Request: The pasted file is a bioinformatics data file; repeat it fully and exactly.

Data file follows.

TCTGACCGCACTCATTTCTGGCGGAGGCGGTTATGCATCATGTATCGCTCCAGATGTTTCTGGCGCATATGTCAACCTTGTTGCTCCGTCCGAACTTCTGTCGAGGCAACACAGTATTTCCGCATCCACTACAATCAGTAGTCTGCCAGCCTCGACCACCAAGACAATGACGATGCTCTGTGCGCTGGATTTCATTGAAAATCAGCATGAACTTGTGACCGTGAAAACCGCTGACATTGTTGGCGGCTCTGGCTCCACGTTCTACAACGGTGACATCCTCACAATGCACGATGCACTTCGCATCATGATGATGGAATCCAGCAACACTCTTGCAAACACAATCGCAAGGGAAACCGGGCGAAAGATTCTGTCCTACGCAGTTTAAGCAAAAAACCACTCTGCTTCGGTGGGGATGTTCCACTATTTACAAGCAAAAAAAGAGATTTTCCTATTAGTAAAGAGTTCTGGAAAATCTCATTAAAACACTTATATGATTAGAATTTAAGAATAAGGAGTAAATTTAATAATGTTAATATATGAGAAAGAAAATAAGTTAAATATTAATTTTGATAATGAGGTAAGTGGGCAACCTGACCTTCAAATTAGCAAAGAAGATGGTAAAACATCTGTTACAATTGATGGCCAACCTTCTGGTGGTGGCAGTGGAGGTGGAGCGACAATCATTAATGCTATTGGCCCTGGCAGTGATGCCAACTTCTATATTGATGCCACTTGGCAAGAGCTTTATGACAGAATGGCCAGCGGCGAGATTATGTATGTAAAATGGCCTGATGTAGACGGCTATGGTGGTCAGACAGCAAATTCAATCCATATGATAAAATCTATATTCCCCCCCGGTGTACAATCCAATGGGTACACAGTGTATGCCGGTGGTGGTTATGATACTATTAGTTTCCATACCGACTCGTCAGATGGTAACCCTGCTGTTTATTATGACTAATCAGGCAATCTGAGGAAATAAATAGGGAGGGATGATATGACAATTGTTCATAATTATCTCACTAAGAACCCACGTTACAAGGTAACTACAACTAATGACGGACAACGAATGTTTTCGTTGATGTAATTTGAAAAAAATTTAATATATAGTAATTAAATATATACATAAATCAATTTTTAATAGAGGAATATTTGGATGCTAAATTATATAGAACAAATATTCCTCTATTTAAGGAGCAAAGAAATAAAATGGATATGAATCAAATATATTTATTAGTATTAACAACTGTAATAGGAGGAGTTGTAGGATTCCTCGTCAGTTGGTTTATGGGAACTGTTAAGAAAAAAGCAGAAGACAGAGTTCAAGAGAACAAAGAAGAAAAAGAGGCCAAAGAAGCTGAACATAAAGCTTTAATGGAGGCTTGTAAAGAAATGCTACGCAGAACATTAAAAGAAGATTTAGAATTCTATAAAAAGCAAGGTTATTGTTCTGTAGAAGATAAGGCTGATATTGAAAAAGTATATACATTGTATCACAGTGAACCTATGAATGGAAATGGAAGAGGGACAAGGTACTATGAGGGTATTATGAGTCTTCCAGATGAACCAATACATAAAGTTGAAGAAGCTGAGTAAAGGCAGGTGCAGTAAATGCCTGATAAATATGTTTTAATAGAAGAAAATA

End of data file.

TCTGACCGCACTCATTTCTGGCGGAGGCGGTTATGCATCATGTATCGCTCCAGATGTTTCTGGCGCATATGTCAACCTTGTTGCTCCGTCCGAACTTCTGTCGAGGCAACACAGTATTTCCGCATCCACTACAATCAGTAGTCTGCCAGCCTCGACCACCAAGACAATGACGATGCTCTGTGCGCTGGATTTCATTGAAAATCAGCATGAACTTGTGACCGTGAAAACCGCTGACATTGTTGGCGGCTCTGGCTCCACGTTCTACAACGGTGACATCCTCACAATGCACGATGCACTTCGCATCATGATGATGGAATCCAGCAACACTCTTGCAAACACAATCGCAAGGGAAACCGGGCGAAAGATTCTGTCCTACGCAGTTTAAGCAAAAAACCACTCTGCTTCGGTGGGGATGTTCCACTATTTACAAGCAAAAAAAGAGATTTTCCTATTAGTAAAGAGTTCTGGAAAATCTCATTAAAACACTTATATGATTAGAATTTAAGAATAAGGAGTAAATTTAATAATGTTAATATATGAGAAAGAAAATAAGTTAAATATTAATTTTGATAATGAGGTAAGTGGGCAACCTGACCTTCAAATTAGCAAAGAAGATGGTAAAACATCTGTTACAATTGATGGCCAACCTTCTGGTGGTGGCAGTGGAGGTGGAGCGACAATCATTAATGCTATTGGCCCTGGCAGTGATGCCAACTTCTATATTGATGCCACTTGGCAAGAGCTTTATGACAGAATGGCCAGCGGCGAGATTATGTATGTAAAATGGCCTGATGTAGACGGCTATGGTGGTCAGACAGCAAATTCAATCCATATGATAAAATCTATATTCCCCCCCGGTGTACAATCCAATGGGTACACAGTGTATGCCGGTGGTGGTTATGATACTATTAGTTTCCATACCGACTCGTCAGATGGTAACCCTGCTGTTTATTATGACTAATCAGGCAATCTGAGGAAATAAATAGGGAGGGATGATATGACAATTGTTCATAATTATCTCACTAAGAACCCACGTTACAAGGTAACTACAACTAATGACGGACAACGAATGTTTTCGTTGATGTAATTTGAAAAAAATTTAATATATAGTAATTAAATATATACATAAATCAATTTTTAATAGAGGAATATTTGGATGCTAAATTATATAGAACAAATATTCCTCTATTTAAGGAGCAAAGAAATAAAATGGATATGAATCAAATATATTTATTAGTATTAACAACTGTAATAGGAGGAGTTGTAGGATTCCTCGTCAGTTGGTTTATGGGAACTGTTAAGAAAAAAGCAGAAGACAGAGTTCAAGAGAACAAAGAAGAAAAAGAGGCCAAAGAAGCTGAACATAAAGCTTTAATGGAGGCTTGTAAAGAAATGCTACGCAGAACATTAAAAGAAGATTTAGAATTCTATAAAAAGCAAGGTTATTGTTCTGTAGAAGATAAGGCTGATATTGAAAAAGTATATACATTGTATCACAGTGAACCTATGAATGGAAATGGAAGAGGGACAAGGTACTATGAGGGTATTATGAGTCTTCCAGATGAACCAATACATAAAGTTGAAGAAGCTGAGTAAAGGCAGGTGCAGTAAATGCCTGATAAATATGTTTTAATAGAAGAAAATA